After an 18-month-long investigation into the 2021 Capitol riots, the commission of inquiry set up to investigate them has closed.
A panel of the US House of Representatives charged with investigating the Capitol riot at its final session (Reuters photo)
by Associated Press6 January House Committee Closes, Completes 18-Month Whirlwind Investigation Into 2021 Capitol Riots, Findings Submitted To Justice Department With Recommendations To Indict Former President Donald Trump it was done.
Committee time officially ends on Tuesday when the new Republican-led House takes office. With much of the committee’s staff already gone, the remaining aides have spent the past two weeks releasing much of the panel’s material, including the 814-page final report. 200 copies of witness interviews and documents used to support their conclusions.
Lawmakers said they wanted to make their work public to highlight the seriousness of the attack and Trump’s multifaceted efforts to overturn the election.
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Chairman Benny Thompson, D-Miss., and Vice Chairman Liz Cheney, Wyo.R-Wyo., wrote in their departure message on Monday: “We have filed a series of criminal charges and our justice system is to blame for what comes next.”
Some of the commission’s work (such as videotapes of hundreds of witness interviews) will not be released immediately. The Commission has sent these videos and other Commission records to the National Archives, where they will be available by law after 50 years. Committee members said they are not currently releasing the videotape because it would be too difficult to edit the classified information.
However, the Republican Party’s next leader may try to get their hands on these materials sooner. A provision in the package of proposed House rules released Sunday requires the National Archives to return “all records related to the committee” to the House by Jan. 17.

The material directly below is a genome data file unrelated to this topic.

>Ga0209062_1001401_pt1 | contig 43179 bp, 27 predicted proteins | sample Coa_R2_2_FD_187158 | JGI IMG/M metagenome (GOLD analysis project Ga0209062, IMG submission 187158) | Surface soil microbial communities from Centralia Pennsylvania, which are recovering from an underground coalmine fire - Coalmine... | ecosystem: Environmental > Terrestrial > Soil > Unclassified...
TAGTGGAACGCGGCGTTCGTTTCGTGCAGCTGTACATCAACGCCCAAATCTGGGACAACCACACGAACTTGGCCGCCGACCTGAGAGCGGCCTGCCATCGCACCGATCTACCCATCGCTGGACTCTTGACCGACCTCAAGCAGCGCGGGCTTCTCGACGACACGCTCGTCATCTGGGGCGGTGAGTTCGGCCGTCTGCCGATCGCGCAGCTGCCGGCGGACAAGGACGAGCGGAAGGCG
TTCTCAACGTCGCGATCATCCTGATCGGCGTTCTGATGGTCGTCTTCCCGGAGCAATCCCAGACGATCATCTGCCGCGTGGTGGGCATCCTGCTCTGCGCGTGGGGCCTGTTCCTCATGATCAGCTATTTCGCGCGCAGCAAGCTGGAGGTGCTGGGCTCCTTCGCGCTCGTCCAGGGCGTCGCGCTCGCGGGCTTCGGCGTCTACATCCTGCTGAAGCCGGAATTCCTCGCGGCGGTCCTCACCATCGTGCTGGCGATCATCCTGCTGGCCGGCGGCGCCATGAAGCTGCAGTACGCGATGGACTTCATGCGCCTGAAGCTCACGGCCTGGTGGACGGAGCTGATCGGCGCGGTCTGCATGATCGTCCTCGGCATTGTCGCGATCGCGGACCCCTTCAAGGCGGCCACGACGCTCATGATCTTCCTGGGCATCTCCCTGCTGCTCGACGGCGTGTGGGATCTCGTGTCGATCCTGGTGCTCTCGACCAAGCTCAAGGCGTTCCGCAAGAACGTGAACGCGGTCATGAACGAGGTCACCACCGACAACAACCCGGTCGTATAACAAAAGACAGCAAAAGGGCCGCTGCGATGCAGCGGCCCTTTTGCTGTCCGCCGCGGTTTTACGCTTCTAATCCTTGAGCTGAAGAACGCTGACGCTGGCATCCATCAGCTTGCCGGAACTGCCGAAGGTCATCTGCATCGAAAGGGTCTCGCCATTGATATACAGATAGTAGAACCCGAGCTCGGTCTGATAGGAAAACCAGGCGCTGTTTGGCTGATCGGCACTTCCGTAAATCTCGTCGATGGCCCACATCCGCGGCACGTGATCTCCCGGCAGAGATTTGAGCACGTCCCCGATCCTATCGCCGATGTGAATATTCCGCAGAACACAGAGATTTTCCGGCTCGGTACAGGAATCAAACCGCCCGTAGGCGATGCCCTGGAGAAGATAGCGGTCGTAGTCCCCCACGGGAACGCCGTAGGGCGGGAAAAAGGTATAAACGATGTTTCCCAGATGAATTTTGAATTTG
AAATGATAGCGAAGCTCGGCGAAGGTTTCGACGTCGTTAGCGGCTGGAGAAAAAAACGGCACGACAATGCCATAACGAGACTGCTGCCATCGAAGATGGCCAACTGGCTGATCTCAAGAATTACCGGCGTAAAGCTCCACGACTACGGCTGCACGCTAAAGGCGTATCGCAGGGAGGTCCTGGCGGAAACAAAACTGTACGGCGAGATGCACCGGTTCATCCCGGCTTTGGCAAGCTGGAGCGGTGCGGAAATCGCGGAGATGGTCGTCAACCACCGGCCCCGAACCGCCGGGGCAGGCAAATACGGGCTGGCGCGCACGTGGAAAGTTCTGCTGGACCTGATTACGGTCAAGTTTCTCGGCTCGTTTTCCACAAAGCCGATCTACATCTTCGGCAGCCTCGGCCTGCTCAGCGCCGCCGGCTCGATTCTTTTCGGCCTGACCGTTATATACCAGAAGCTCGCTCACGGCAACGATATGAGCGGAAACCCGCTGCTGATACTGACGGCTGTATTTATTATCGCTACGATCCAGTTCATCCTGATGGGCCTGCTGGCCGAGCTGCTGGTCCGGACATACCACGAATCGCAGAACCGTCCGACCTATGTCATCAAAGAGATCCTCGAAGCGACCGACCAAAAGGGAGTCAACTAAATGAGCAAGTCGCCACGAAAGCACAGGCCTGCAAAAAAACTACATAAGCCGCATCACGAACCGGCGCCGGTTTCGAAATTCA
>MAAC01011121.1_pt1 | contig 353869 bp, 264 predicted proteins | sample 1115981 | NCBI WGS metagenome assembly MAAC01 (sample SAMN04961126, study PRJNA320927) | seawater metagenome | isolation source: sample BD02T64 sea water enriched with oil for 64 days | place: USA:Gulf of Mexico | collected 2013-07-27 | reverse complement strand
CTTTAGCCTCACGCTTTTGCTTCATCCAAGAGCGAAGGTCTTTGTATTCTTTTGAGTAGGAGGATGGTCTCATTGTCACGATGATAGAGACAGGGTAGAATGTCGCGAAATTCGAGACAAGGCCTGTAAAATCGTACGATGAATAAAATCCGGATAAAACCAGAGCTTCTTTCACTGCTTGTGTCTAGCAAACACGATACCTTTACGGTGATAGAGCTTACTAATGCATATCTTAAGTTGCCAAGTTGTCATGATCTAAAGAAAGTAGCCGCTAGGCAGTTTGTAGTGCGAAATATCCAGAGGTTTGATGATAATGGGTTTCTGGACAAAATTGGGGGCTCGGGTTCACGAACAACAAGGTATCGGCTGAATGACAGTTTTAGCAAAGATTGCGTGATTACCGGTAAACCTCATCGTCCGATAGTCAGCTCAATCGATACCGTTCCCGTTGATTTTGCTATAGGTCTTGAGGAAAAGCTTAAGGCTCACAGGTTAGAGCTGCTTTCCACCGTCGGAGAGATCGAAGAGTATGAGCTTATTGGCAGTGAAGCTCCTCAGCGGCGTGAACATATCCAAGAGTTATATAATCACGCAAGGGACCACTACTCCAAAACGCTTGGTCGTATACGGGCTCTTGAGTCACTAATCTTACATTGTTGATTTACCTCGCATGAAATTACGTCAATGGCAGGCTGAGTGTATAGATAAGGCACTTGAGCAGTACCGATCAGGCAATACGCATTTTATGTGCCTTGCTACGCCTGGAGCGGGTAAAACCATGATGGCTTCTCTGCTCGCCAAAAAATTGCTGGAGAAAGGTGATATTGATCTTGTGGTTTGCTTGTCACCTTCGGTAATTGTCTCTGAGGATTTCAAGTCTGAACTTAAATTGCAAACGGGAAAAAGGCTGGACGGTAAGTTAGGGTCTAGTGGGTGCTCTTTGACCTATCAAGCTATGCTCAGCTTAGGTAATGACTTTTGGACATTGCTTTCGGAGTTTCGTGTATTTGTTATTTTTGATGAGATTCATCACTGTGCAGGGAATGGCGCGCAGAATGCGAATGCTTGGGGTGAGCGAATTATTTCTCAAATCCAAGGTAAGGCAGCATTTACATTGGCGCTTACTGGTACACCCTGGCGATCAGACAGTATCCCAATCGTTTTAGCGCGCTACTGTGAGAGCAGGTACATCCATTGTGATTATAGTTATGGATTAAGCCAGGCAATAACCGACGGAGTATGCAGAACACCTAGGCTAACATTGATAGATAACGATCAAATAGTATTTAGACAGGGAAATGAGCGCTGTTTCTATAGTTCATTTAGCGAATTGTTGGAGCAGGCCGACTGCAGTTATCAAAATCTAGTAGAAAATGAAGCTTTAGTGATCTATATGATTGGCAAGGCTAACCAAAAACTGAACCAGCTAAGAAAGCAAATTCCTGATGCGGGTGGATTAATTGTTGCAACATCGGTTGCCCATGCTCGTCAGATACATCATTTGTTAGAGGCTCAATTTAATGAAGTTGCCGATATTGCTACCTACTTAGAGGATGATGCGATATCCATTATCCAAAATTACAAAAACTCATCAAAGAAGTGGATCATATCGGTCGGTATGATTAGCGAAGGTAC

It is unclear whether the Republican-led House of Representatives will be able to enforce the provision and what to do with the materials.
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The commission’s conclusions follow one of the most aggressive and extensive congressional investigations in recent memory. Commissions formally and informally he interviewed over 1,000 witnesses, collected over a million documents, and held 10 high-stakes hearings. Two Republicans on a panel after House Republican leader Kevin McCarthy refused to appoint minority lawmakers, angered by House Speaker Nancy Pelosi’s rejection of two of his proposed appointments. and seven Democrats were able to conduct their investigations with little interference.
Ultimately, the committee found that Trump orchestrated a “conspiracy” on multiple levels, pressured states, federal officials, and lawmakers to try to reverse his defeat, attacking the Capitol and ending Congress. came to the unanimous conclusion that it incited a violent mob of supporters to obstruct the Proof of victory for President Joe Biden. The panel recommended that the Justice Department indict Trump on four crimes, including supporting a riot.
The so-called criminal referral has no legal basis, but it is a strong statement by the Commission, which is being investigated on Jan. 6 and Trump’s actions by Attorney General Merrick Garland and Special Counsel Jack Smith. has already exerted political pressure on .
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“This is the most intense investigation I have ever been involved in,” said California Congressman Zoe Lofgren. He served in the House for almost 30 years, serving as an assistant to members of the House Judiciary Committee in the 1970s. He was preparing to impeach then-President Richard Nixon. Lofgren also served in the House for the impeachment of former President Bill Clinton, and served as impeachment manager in Trump’s first impeachment three years ago.
“I have never been involved in something this extensive and intense,” said Lofgren.
She said at the start of the survey, she felt that if there was a renewed zeal to protect democracy, it would succeed. 44% of voters said the future of democracy was a major consideration in voting.
Lofgren said he believed the commission had made it clear Trump was responsible for the riots, saying “it wasn’t done last minute.”
“I think we proved it and sent it all over to the Justice Department,” Lofgren said. “Let’s see what they do.”
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